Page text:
Difference between revisions of "2007 AMC 10A Problems/Problem 15"
Mariekitty (talk | contribs) m (→Solution 1) |
|||
(25 intermediate revisions by 8 users not shown) | |||
Line 1: | Line 1: | ||
− | ==Problem== | + | == Problem == |
Four circles of radius <math>1</math> are each tangent to two sides of a square and externally tangent to a circle of radius <math>2</math>, as shown. What is the area of the square? | Four circles of radius <math>1</math> are each tangent to two sides of a square and externally tangent to a circle of radius <math>2</math>, as shown. What is the area of the square? | ||
− | + | <center> | |
− | + | <asy> | |
− | + | unitsize(5mm); | |
+ | defaultpen(linewidth(.8pt)+fontsize(8pt)); | ||
+ | real h=3*sqrt(2)/2; | ||
+ | pair O0=(0,0), O1=(h,h), O2=(-h,h), O3=(-h,-h), O4=(h,-h); | ||
+ | pair X=O0+2*dir(30), Y=O2+dir(45); | ||
+ | draw((-h-1,-h-1)--(-h-1,h+1)--(h+1,h+1)--(h+1,-h-1)--cycle); | ||
+ | draw(Circle(O0,2)); | ||
+ | draw(Circle(O1,1)); | ||
+ | draw(Circle(O2,1)); | ||
+ | draw(Circle(O3,1)); | ||
+ | draw(Circle(O4,1)); | ||
+ | draw(O0--X); | ||
+ | draw(O2--Y); | ||
+ | label("$2$",midpoint(O0--X),NW); | ||
+ | label("$1$",midpoint(O2--Y),SE); | ||
+ | </asy> | ||
+ | </center> | ||
<math>\text{(A)}\ 32 \qquad \text{(B)}\ 22 + 12\sqrt {2}\qquad \text{(C)}\ 16 + 16\sqrt {3}\qquad \text{(D)}\ 48 \qquad \text{(E)}\ 36 + 16\sqrt {2}</math> | <math>\text{(A)}\ 32 \qquad \text{(B)}\ 22 + 12\sqrt {2}\qquad \text{(C)}\ 16 + 16\sqrt {3}\qquad \text{(D)}\ 48 \qquad \text{(E)}\ 36 + 16\sqrt {2}</math> | ||
− | + | ==Solution 1== | |
− | |||
− | |||
− | |||
− | |||
− | <cmath> | + | Draw a square connecting the centers of the four small circles of radius <math>1</math>. This square has a diagonal of length <math>6</math>, as it includes the diameter of the big circle of radius <math>2</math> and two radii of the small circles of radius <math>1</math>. Therefore, the side length of this square is <cmath>\frac{6}{\sqrt{2}} = 3\sqrt{2}.</cmath> The radius of the large square has a side length <math>2</math> units larger than the one found by connecting the midpoints, so its side length is <cmath>2 + 3\sqrt{2}.</cmath> The area of this square is <math>(2+3\sqrt{2})^2 = 22 + 12\sqrt{2}</math> <math>(B).</math> |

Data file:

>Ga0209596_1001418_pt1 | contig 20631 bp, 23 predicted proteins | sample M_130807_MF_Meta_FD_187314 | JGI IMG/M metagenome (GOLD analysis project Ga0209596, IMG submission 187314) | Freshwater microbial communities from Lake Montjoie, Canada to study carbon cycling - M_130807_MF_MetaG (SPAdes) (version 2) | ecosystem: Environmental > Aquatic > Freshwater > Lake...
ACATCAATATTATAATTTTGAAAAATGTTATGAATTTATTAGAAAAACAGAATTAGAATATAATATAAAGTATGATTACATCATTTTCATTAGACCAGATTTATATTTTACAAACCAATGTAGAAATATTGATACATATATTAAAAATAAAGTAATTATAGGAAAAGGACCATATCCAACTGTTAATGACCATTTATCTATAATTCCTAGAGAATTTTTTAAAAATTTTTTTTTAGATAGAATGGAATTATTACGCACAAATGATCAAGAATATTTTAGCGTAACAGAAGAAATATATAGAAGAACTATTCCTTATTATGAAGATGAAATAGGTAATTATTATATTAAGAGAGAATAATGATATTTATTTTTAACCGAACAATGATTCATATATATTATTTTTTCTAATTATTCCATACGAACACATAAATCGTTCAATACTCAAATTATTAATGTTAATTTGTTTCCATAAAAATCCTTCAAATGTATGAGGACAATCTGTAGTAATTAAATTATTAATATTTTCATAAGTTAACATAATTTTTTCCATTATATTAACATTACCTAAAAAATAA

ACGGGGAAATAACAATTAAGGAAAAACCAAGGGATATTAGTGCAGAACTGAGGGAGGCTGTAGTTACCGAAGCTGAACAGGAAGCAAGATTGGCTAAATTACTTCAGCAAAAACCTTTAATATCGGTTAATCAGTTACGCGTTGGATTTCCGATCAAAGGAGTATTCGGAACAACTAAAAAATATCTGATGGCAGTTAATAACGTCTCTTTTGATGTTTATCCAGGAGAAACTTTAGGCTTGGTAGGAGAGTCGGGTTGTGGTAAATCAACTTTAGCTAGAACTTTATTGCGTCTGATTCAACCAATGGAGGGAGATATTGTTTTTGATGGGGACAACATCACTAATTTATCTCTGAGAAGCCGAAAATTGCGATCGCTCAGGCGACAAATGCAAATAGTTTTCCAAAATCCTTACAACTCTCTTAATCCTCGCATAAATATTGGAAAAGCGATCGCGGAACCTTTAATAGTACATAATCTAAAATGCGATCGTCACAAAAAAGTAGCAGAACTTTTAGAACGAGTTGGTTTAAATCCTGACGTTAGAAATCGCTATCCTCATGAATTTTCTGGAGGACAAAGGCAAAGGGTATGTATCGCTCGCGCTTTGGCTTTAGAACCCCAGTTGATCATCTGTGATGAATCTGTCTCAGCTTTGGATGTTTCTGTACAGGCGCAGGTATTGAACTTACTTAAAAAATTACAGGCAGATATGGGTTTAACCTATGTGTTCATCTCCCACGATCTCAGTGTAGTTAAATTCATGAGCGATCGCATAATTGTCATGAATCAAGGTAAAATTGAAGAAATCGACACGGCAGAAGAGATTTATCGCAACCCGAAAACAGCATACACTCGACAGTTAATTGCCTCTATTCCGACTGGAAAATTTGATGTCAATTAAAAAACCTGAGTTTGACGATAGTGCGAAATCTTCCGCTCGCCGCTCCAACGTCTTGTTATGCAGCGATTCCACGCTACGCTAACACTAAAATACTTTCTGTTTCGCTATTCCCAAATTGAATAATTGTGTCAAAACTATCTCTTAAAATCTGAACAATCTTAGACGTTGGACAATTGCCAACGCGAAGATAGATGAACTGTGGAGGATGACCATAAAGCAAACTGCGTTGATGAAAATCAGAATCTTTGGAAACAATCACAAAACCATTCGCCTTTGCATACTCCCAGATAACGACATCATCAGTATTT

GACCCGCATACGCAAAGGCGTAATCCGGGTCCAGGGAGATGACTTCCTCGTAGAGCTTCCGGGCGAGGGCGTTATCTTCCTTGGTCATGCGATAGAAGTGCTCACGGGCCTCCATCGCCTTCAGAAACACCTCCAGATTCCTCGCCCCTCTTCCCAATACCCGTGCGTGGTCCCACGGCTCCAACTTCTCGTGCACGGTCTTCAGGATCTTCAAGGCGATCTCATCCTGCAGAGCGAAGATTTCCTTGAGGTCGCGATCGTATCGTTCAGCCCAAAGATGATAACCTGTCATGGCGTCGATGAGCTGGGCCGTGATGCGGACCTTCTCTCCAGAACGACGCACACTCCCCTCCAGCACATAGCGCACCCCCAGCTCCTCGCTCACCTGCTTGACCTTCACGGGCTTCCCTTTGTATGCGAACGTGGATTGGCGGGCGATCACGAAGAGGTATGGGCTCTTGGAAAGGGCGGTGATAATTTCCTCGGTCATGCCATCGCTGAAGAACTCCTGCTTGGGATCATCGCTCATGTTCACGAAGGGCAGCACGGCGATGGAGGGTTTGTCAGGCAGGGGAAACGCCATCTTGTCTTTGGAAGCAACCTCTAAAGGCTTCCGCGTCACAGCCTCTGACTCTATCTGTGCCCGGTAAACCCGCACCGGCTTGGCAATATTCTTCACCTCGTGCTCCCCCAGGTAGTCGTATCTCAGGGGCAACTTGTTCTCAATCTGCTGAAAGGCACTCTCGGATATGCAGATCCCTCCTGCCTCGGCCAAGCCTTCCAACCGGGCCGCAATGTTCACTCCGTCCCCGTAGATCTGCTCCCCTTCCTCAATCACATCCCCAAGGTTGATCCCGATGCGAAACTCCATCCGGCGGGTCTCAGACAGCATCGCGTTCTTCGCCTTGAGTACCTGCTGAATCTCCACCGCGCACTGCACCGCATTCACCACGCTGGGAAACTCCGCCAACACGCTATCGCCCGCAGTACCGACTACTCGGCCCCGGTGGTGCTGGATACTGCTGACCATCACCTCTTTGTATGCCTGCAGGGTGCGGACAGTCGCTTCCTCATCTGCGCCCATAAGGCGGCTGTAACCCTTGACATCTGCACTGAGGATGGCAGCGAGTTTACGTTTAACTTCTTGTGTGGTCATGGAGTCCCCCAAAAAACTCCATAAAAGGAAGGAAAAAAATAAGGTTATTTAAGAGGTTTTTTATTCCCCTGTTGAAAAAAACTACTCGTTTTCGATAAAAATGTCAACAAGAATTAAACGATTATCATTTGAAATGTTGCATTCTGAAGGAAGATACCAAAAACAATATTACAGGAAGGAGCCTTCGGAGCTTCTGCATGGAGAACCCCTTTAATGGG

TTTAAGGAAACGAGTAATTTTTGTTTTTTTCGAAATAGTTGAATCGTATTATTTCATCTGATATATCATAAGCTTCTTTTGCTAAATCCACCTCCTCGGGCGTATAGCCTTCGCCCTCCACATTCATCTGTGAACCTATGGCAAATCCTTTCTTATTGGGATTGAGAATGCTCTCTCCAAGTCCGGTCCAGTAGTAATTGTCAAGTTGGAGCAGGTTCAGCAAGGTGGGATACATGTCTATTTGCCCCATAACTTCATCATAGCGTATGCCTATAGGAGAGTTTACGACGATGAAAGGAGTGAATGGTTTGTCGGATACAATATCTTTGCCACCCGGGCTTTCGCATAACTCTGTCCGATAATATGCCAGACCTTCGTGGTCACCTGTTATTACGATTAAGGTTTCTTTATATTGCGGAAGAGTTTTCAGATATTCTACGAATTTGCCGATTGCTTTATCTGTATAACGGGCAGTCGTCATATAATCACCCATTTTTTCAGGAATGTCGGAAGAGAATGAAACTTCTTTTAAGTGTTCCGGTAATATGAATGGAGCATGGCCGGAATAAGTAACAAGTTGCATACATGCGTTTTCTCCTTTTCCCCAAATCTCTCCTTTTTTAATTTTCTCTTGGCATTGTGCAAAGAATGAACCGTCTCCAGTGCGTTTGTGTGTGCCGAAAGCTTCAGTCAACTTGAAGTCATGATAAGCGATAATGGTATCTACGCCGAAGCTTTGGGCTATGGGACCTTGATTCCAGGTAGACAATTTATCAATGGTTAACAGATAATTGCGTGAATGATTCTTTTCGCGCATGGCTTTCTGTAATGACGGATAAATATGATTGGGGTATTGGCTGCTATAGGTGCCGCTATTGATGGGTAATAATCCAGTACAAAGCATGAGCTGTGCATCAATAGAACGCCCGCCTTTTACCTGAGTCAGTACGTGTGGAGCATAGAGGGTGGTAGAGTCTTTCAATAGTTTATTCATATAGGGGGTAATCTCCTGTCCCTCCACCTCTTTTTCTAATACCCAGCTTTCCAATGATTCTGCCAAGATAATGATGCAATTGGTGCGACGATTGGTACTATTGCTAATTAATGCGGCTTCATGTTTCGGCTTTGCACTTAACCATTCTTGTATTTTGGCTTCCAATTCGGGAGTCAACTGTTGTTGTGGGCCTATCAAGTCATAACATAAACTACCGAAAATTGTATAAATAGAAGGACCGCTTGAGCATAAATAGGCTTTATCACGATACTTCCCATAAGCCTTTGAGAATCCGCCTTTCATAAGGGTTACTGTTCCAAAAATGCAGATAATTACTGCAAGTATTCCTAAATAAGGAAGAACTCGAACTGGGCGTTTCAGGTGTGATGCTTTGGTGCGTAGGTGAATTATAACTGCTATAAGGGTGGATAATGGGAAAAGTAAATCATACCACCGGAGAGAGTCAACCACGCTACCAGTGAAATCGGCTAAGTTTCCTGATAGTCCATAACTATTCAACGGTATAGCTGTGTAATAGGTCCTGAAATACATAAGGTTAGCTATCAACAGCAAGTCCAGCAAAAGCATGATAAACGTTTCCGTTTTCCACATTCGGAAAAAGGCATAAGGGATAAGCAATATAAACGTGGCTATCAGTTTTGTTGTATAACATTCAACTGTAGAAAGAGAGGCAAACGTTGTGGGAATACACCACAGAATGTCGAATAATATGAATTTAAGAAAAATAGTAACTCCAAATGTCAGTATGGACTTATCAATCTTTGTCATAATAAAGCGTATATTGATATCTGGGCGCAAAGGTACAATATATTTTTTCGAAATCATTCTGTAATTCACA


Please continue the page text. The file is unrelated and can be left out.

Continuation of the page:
− | == | + | == Solution 2 == |
− | + | We draw the long diagonal of the square. This diagonal yields <math>2\sqrt{2}+1+1+2+2=2\sqrt{2}+6</math>. We know that the side length <math>s</math> in terms of the diagonal <math>d</math> is <math>s=\frac{d}{\sqrt{2}}</math>, so our side length is <math>\frac{2\sqrt{2}+6}{\sqrt{2}}</math>. However, we are trying to look for the area, so squaring <math>\frac{2\sqrt{2}+6}{\sqrt{2}}</math> yields <math>\frac{44+24\sqrt{2}}{2}=\boxed{\text{(B)}22+12\sqrt{2}}</math> | |
==See Also== | ==See Also== | ||
Line 22: | Line 34: | ||
[[Category:Introductory Geometry Problems]] | [[Category:Introductory Geometry Problems]] | ||
+ | {{MAA Notice}} |
Latest revision as of 20:07, 1 May 2021
Contents
Problem
Four circles of radius are each tangent to two sides of a square and externally tangent to a circle of radius , as shown. What is the area of the square?
Solution 1
Draw a square connecting the centers of the four small circles of radius . This square has a diagonal of length , as it includes the diameter of the big circle of radius and two radii of the small circles of radius . Therefore, the side length of this square is The radius of the large square has a side length units larger than the one found by connecting the midpoints, so its side length is The area of this square is
Solution 2
We draw the long diagonal of the square. This diagonal yields . We know that the side length in terms of the diagonal is , so our side length is . However, we are trying to look for the area, so squaring yields
See Also
2007 AMC 10A (Problems • Answer Key • Resources) | ||
Preceded by Problem 14 |
Followed by Problem 16 | |
1 • 2 • 3 • 4 • 5 • 6 • 7 • 8 • 9 • 10 • 11 • 12 • 13 • 14 • 15 • 16 • 17 • 18 • 19 • 20 • 21 • 22 • 23 • 24 • 25 | ||
All AMC 10 Problems and Solutions |
The problems on this page are copyrighted by the Mathematical Association of America's American Mathematics Competitions.